Jules Breton didn’t show The Burning Haystack (1856) at the Salon, but in London, after it had already been sold. It shows the frenetic but co-ordinated efforts being made by the people of the country village of Courrières to extinguish a fire which has broken out in one of the grainstacks. Each of its multitude of figures is playing their role as part of the whole, working from an unseen script.
In England, John Linnell painted The Harvest Cradle in 1859. It’s an ingenious rustic scene, in which the children of those cutting wheat are tucked up in freshly-cut stooks, just like the infant in Ward’s painting nearly sixty years earlier.
Linnell painted Wheat in about 1860 for the dealer Thomas Agnew. It was shown at the Royal Academy shortly after completion, then at the Universal Exhibition in Paris in 1867.
Léon Lhermitte’s best-known painting, The Harvesters’ Pay from 1882, is an unusual take on the harvest. Although there are a couple of cut sheaves of wheat at the lower right, it concentrates on its economic and social aspects. Four of the harvesters, bearing their heavy-duty scythes, await payment by the farmer’s factor, who holds a bag of coins for the purpose.
In the centre of the painting, one of the workers is counting out his pay in front of his wife, who is feeding a young infant at her breast. To their left, another worker just sits and stares blankly into the distance, dead-beat tired and wondering whether his pittance was worth all that effort. Life was hard.
In the summer of 1885, the Danish artist LA Ring got his brother to model for his “monument to the Danish peasant”, Harvest, which he later copied in a smaller pastel. Ole Peter Andersen is seen working on his farm near Fakse, on Sjælland (Zealand), amid seemingly endless wheatfields. He swings his scythe with arms which billow beyond normal length, his right shoulder dropped away almost to nothing.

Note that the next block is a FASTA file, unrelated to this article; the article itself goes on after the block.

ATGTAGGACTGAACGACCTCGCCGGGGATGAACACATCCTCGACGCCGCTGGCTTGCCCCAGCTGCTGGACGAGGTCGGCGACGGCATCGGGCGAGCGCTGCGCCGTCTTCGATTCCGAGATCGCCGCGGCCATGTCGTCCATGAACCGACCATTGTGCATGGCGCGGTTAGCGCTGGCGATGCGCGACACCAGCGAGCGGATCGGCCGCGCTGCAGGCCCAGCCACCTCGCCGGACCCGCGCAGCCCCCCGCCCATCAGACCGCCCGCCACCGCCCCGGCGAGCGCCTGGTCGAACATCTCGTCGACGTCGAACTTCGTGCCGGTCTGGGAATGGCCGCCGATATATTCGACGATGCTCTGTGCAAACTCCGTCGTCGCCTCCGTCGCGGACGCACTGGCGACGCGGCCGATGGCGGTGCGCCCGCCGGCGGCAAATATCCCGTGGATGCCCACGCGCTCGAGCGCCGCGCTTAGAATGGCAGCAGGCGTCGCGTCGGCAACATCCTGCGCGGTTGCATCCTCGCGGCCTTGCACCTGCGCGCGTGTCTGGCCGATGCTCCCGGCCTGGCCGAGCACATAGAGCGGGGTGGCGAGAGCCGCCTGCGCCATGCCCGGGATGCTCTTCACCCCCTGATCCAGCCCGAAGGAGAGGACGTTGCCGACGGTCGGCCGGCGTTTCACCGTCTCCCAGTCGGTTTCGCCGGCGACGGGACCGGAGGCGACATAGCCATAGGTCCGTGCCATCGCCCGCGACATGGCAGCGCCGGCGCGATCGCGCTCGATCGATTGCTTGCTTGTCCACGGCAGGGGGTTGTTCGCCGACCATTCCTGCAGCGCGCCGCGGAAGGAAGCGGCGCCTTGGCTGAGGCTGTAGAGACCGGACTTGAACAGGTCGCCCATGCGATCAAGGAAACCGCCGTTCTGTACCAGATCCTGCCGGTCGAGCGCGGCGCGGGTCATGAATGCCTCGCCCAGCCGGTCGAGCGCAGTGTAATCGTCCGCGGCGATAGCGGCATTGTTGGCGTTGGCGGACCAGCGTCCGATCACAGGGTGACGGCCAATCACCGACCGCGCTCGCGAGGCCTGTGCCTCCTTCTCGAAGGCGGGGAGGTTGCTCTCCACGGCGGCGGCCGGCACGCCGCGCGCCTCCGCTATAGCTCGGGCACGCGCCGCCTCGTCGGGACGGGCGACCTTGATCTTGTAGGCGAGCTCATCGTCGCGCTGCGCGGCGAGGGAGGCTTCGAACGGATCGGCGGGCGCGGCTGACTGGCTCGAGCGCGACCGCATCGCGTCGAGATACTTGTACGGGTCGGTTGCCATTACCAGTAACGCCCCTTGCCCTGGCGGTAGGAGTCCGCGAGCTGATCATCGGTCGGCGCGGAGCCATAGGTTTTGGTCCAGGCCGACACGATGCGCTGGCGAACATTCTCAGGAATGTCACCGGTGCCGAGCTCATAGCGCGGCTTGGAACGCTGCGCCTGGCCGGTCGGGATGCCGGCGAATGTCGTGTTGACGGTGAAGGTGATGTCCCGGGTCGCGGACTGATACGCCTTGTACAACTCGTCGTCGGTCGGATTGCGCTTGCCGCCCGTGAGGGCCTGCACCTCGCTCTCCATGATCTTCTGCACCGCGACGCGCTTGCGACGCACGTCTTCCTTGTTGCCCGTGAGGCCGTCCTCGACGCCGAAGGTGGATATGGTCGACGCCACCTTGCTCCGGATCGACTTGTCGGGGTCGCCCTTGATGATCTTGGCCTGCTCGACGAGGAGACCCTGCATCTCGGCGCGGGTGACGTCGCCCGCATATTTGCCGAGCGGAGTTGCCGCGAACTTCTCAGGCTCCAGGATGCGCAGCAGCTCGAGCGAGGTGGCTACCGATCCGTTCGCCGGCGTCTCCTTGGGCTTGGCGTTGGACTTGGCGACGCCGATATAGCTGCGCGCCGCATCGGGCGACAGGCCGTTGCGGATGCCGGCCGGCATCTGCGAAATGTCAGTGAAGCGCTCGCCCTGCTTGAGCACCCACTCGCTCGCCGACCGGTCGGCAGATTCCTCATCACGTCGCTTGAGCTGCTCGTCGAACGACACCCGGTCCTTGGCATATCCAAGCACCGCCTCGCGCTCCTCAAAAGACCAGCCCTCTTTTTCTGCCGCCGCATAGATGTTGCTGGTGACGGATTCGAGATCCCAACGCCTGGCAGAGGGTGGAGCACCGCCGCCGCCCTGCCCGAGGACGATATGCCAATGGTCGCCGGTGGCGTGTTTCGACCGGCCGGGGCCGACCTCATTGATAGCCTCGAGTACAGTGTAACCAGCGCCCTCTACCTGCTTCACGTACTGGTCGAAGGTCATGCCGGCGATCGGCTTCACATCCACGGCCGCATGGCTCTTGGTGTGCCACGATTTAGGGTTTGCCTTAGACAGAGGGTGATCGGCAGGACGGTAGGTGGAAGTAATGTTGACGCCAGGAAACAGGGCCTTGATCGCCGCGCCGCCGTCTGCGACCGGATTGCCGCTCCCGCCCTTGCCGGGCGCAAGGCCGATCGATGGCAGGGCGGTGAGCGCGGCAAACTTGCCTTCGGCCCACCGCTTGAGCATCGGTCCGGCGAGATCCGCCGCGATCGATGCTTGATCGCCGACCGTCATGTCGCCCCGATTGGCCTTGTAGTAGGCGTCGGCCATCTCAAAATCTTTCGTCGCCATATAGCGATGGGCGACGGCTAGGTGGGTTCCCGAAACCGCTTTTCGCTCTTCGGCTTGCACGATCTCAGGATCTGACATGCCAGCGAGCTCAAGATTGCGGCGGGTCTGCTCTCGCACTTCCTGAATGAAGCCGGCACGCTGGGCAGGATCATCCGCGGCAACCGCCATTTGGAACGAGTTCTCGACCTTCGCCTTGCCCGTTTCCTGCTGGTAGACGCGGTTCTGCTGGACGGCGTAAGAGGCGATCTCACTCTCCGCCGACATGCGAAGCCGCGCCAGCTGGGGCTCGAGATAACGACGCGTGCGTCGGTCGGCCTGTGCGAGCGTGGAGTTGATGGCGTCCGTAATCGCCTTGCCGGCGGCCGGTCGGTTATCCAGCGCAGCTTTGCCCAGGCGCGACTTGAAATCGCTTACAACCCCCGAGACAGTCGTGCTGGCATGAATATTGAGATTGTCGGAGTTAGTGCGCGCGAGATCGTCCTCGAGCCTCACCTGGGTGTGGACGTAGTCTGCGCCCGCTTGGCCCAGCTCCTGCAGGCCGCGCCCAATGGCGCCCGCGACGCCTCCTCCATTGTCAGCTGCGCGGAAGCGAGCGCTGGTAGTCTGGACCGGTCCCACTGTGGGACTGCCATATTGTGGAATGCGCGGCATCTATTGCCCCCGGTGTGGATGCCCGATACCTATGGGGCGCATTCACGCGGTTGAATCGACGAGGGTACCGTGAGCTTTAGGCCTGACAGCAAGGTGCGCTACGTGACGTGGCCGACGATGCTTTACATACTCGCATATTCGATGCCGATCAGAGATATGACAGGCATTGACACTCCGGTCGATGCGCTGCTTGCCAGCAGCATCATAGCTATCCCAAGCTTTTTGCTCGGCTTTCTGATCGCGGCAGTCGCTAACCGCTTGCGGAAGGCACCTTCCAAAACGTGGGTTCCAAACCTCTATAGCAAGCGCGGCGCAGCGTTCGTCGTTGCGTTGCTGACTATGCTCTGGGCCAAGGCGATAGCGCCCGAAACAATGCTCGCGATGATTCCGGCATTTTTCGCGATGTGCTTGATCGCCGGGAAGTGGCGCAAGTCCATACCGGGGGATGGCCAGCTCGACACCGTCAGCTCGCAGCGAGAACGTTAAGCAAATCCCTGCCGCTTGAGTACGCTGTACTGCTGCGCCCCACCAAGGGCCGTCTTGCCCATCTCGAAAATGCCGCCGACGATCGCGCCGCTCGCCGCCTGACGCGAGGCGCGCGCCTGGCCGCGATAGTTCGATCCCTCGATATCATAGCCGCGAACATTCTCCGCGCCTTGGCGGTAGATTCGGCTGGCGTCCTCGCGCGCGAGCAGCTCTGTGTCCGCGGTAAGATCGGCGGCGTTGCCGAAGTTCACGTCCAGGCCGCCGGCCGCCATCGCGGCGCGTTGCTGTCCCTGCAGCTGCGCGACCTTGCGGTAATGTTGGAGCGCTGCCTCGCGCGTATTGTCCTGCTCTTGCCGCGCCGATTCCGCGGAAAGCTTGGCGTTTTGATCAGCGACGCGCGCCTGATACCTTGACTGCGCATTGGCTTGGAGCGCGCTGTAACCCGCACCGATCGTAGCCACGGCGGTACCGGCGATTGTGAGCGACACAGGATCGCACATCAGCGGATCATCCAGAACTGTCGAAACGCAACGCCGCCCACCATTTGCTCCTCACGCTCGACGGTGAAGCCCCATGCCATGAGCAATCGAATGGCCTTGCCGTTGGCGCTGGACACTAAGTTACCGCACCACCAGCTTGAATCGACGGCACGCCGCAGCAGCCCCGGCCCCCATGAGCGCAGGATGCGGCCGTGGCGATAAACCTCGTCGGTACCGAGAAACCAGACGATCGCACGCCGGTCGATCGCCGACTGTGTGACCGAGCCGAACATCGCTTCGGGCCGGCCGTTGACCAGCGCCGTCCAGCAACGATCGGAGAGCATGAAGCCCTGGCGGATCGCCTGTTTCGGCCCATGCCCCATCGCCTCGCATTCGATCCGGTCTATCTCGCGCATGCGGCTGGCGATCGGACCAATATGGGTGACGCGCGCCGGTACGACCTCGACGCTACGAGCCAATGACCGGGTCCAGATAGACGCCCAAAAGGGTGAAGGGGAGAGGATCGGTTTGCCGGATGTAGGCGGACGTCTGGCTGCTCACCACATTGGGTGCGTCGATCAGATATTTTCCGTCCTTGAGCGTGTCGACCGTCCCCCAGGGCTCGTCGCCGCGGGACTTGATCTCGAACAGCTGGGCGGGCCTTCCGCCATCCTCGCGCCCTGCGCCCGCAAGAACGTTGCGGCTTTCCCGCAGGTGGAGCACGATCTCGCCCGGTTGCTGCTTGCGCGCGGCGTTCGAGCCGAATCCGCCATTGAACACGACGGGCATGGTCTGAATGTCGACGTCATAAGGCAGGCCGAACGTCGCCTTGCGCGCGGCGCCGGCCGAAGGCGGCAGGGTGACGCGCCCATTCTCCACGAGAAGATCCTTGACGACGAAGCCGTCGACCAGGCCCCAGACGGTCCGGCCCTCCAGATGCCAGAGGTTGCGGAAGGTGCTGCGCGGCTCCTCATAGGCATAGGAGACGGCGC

Anna Ancher, the wife of Danish painter Michael Ancher, caught this procession of Harvesters on their way to their work in 1905, near her home in Skagen on the north tip of Jylland (Jutland).
Adrian Stokes had further to travel for this golden view of Harvest Time in Transylvania (c 1909), one of many paintings which he and his wife made of their protracted visits to Eastern Europe.
Félix Vallotton’s The Sheaves from 1915 is one of his moving and symbolic images of the Great War. It’s late summer, harvest time, and the ripe corn is being cut and stacked in sheaves. But where are those farmworkers, whose rakes rest against the sheaves, and whose lunch-basket sits on the ground ready to be eaten? Where is the wagon collecting the harvest, and why is the white gate in the distance closed?
My final painting of this small selection is perhaps its most curious. It’s one of the Norwegian artist Nikolai Astrup’s views of life in the remote countryside.
By local tradition, cut corn was not left to dry in low stooks, as in most of Europe and America, but built onto poles. In a series of paintings and prints, Astrup developed these Corn Stooks (1920) into ghostly armies standing on parade in the fields, the rugged hills behind only enhancing the feeling of strangeness.